Charles Spindler

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Charles Spindler (date unknown)

Charles Spindler (11 March 1865 in Bœrsch – 3 March 1938 in Bœrsch) was an Alsatian painter, marquetry inlayer, writer and photographer. He was also a supporter of Alsatian regionalism and founded several institutions for the promotion of Alsatian culture.[1]

Life and work[edit]

Lady With Swans (marquetry screen, in the Musée d'Art Moderne et Contemporain de Strasbourg)

His father was a notary. At the age of twelve, he was enrolled in drawing classes and received encouragement to make art a career from his uncle Louis-Pierre Spindler (fr), a painter. A scholarship he received in 1882 enabled him to study in Düsseldorf, Munich and Berlin. While in Munich, he met Martin von Feuerstein, a painter of sacred art, who introduced him to the Ott Brothers (glass makers) in 1887. After executing several projects for them in Strasbourg and completing his military service, he returned to Bœrsch, but found little work. By chance, he befriended Anselm Laugel (de), a politician and writer who painted in his spare time and became a major supporter of Spindler's efforts.[2]

In 1893, Spindler and his friend Joseph Sattler began Les Images Alsaciennes, a journal they published until 1896. This enabled Spindler to establish a workshop in Saint-Léonard (a district of Bœrsch) in 1897. Next came the Revue Alsacienne Illustrée, published from 1898 to 1914. Both journals were influential in promoting Alsatian culture.[3] Also in 1893, he discovered marquetry and strove to apply it as a painting technique, rather than decorative ornamentation.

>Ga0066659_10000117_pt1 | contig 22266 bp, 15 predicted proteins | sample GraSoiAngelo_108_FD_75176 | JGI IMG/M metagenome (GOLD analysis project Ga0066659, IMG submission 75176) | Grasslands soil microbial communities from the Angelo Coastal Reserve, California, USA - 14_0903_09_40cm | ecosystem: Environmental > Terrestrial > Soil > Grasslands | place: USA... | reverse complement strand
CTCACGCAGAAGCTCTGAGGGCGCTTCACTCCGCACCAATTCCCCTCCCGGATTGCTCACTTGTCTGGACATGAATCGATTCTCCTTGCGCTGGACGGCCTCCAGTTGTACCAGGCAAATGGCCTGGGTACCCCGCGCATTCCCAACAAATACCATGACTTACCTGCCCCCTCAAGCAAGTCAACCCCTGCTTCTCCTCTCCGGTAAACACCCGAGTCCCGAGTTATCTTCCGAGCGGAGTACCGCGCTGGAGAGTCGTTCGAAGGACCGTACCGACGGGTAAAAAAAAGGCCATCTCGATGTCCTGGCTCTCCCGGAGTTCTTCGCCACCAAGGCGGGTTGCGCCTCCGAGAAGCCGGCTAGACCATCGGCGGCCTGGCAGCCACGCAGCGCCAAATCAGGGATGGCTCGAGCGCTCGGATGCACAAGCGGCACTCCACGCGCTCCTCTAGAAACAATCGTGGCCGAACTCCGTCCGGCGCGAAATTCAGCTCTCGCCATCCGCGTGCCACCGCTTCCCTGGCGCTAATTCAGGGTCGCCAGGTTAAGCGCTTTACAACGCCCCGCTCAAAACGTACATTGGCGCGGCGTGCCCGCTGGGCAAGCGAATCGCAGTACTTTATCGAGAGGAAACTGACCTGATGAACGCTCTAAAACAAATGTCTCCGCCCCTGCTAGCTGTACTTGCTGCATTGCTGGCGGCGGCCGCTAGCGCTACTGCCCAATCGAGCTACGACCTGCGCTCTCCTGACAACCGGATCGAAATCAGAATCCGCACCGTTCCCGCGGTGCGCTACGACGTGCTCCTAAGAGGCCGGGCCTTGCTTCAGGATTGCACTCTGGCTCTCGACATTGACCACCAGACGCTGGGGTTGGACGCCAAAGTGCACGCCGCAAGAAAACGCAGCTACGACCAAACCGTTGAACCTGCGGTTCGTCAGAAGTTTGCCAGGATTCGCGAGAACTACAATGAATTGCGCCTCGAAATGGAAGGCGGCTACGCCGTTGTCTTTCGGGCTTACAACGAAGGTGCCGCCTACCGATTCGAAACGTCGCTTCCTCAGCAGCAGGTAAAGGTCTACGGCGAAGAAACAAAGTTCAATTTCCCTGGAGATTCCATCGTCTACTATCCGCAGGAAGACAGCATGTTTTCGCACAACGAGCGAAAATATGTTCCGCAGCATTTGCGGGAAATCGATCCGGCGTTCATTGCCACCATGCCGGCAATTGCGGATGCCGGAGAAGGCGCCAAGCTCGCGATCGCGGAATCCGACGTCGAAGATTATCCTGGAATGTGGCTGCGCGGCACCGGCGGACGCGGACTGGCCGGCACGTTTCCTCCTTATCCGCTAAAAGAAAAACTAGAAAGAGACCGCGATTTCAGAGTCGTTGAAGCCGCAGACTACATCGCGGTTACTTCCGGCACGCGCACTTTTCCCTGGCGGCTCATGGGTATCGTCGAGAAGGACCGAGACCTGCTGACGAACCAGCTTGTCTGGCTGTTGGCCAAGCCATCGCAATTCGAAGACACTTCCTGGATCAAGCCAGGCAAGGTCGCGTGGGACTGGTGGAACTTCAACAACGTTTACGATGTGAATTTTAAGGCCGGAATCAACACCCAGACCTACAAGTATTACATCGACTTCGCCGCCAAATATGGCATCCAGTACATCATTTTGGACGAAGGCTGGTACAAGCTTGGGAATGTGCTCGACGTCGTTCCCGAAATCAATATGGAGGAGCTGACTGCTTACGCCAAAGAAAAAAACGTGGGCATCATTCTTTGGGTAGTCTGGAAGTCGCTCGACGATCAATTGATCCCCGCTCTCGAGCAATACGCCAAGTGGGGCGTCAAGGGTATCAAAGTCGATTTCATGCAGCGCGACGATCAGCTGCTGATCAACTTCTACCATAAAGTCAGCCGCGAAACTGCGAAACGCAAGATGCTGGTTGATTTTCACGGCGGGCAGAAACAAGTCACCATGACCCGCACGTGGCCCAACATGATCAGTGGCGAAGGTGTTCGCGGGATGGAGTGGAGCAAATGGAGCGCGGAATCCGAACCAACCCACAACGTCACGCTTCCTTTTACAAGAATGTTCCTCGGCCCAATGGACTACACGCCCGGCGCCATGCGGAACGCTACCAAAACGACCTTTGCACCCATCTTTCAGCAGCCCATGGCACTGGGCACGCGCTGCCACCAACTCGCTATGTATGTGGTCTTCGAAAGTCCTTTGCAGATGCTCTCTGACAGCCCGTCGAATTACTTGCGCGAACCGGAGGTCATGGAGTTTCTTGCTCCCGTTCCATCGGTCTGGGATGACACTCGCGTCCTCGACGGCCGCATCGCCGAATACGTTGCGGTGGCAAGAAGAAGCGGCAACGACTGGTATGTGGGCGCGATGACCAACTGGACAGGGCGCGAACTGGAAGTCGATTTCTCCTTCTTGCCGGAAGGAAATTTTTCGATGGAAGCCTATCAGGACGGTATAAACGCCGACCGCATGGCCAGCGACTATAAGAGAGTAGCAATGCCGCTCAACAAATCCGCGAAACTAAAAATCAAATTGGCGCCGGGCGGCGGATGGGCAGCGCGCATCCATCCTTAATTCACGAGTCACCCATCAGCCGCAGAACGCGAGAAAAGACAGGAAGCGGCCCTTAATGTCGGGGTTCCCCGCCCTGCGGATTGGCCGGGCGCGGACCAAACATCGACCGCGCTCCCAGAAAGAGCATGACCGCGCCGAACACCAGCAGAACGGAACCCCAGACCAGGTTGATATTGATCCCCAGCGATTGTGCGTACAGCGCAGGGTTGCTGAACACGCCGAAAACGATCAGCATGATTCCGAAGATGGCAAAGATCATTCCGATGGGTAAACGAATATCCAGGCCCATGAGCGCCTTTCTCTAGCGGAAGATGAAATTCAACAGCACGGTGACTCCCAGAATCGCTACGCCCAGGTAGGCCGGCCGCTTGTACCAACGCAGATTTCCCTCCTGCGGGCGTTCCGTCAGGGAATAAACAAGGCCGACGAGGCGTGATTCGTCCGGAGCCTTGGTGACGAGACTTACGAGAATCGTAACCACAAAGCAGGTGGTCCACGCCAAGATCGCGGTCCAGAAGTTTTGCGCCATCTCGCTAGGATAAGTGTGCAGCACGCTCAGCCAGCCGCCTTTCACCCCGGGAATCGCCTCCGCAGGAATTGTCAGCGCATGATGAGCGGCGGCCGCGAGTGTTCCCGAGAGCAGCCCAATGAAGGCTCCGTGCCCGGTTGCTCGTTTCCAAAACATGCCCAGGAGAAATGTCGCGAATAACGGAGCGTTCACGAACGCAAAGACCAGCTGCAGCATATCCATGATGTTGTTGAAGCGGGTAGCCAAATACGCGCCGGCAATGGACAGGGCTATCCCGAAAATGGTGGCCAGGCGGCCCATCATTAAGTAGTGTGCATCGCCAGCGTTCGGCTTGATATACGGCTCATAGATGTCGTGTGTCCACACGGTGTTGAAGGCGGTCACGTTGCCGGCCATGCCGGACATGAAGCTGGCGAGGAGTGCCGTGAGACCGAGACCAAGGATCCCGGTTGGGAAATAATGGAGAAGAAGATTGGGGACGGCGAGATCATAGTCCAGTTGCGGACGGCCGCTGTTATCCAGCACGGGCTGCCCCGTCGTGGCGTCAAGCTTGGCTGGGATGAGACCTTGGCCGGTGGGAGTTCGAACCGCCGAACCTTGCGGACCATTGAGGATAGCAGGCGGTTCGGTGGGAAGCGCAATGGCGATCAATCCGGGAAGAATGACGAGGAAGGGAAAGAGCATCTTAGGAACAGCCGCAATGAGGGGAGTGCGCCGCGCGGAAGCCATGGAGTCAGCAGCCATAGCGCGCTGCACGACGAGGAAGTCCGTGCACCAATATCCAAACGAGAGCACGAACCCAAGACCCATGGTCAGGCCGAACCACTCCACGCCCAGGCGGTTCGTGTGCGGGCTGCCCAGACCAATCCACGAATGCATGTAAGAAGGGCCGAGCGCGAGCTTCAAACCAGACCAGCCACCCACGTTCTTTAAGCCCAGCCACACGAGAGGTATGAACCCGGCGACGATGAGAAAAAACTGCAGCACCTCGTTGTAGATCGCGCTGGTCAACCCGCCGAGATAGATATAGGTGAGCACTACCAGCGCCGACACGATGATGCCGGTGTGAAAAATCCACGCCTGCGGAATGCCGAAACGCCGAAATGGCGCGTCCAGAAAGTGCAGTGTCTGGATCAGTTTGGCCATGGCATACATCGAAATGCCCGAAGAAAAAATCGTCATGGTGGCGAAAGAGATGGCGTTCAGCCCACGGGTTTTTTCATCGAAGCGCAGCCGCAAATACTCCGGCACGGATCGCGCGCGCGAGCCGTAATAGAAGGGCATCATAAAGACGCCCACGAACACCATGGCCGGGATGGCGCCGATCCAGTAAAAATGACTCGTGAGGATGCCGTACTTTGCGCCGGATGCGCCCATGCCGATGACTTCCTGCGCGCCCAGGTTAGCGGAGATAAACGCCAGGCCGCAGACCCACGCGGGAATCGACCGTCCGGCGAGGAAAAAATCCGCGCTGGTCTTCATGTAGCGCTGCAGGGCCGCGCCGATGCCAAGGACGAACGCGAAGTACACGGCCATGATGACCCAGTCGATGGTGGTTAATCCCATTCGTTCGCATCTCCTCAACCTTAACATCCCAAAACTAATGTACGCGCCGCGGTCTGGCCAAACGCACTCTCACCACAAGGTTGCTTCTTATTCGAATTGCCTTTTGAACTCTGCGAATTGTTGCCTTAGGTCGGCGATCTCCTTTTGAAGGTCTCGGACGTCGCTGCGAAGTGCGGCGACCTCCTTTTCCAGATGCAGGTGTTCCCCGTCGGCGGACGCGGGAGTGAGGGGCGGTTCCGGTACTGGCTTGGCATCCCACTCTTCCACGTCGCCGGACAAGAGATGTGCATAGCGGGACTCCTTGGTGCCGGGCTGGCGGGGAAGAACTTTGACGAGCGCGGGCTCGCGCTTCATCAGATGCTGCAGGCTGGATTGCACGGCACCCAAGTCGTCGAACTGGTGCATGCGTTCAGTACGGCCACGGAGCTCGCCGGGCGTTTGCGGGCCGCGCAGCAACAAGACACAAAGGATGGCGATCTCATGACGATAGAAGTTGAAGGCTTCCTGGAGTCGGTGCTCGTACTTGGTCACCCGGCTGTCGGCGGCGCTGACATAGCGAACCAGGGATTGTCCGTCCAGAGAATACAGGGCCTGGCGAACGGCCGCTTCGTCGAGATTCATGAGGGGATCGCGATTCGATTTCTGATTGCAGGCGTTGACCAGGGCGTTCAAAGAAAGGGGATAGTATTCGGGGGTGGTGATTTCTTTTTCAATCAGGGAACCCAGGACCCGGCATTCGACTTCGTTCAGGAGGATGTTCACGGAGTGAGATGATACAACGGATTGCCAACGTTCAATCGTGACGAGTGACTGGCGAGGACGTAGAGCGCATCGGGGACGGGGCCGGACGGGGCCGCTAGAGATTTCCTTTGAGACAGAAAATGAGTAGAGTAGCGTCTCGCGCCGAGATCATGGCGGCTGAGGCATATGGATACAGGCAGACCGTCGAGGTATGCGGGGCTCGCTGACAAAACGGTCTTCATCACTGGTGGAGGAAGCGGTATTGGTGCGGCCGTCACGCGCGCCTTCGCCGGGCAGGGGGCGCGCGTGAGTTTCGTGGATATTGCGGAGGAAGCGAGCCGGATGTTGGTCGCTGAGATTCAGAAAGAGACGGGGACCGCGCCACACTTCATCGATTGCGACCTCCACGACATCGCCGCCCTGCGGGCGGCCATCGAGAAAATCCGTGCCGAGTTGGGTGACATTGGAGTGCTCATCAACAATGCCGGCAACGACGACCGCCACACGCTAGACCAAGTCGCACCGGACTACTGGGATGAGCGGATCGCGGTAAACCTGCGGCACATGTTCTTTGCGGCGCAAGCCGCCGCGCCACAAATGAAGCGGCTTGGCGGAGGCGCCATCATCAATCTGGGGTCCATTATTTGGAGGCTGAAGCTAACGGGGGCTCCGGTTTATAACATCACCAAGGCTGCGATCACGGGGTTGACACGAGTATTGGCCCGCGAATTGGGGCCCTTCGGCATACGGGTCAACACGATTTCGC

He worked with equal facility in many mediums; posters and books, glass, boxes and trays, wood paneling and, most significantly, inlaid furniture for interior decoration. He also worked in collaboration with others, such as Léon Elchinger (1871-1942, pottery) and Jean-Désiré Ringel d'Illzach (sculpture).[2]

Books[edit]

As author[edit]

  • L’âge d’or d’un artiste en Alsace : mémoires inédits, 1889-1914, Éditions Place Stanislas (2009) ISBN 978-2-355-78034-9

As author/illustrator/photographer[edit]

  • Une Alsace 1900, Éditions Place Stanislas ISBN 2-355-78078-1 (originally published 1920)
  • Ceux d’Alsace, Éditions Place Stanislas ISBN 2-355-78055-2 (originally published 1925)
  • L’Alsace pendant la guerre 1914-1918, Strasbourg, Treuttel & Würtz (1925)

As illustrator[edit]

  • Les Oberlé, by René Bazin. Translated as The Children of Alsace, Brentano's (1915)
  • Costumes et Coutumes d’Alsace, by Anselm Laugel. Colmar Press (1975)

References[edit]

  1. ^ Fischer, Christopher J. (2010-03-08). Alsace to the Alsatians?: Visions and Divisions of Alsatian Regionalism, 1870-1939. Berghahn Books. ISBN 978-1-84545-724-2. Retrieved 11 January 2013. 
  2. ^ a b Amis du Cercle de Saint-Léonard: Biography and appreciation of Spindler.
  3. ^ Baycroft, Timothy; Hopkin, David (2012-07-25). Folklore and Nationalism in Europe During the Long Nineteenth Century. BRILL. p. 174. ISBN 978-90-04-21158-2. Retrieved 6 March 2013. 

Further reading[edit]

  • Étienne Martin, Charles Spindler et le cercle de Saint-Léonard. Régionalisme et modernité, in Strasbourg 1900 : naissance d'une capitale (actes du colloque, Musée d'art moderne et contemporain de Strasbourg, 1-4 décembre 1999), Somogy, Paris ; Musées de Strasbourg, Strasbourg, 2000, p. 92-97 ISBN 2-85056-387-0
  • Nouveau dictionnaire de biographie alsacienne, article by Étienne Martin, vol. 35, p. 3700

External links[edit]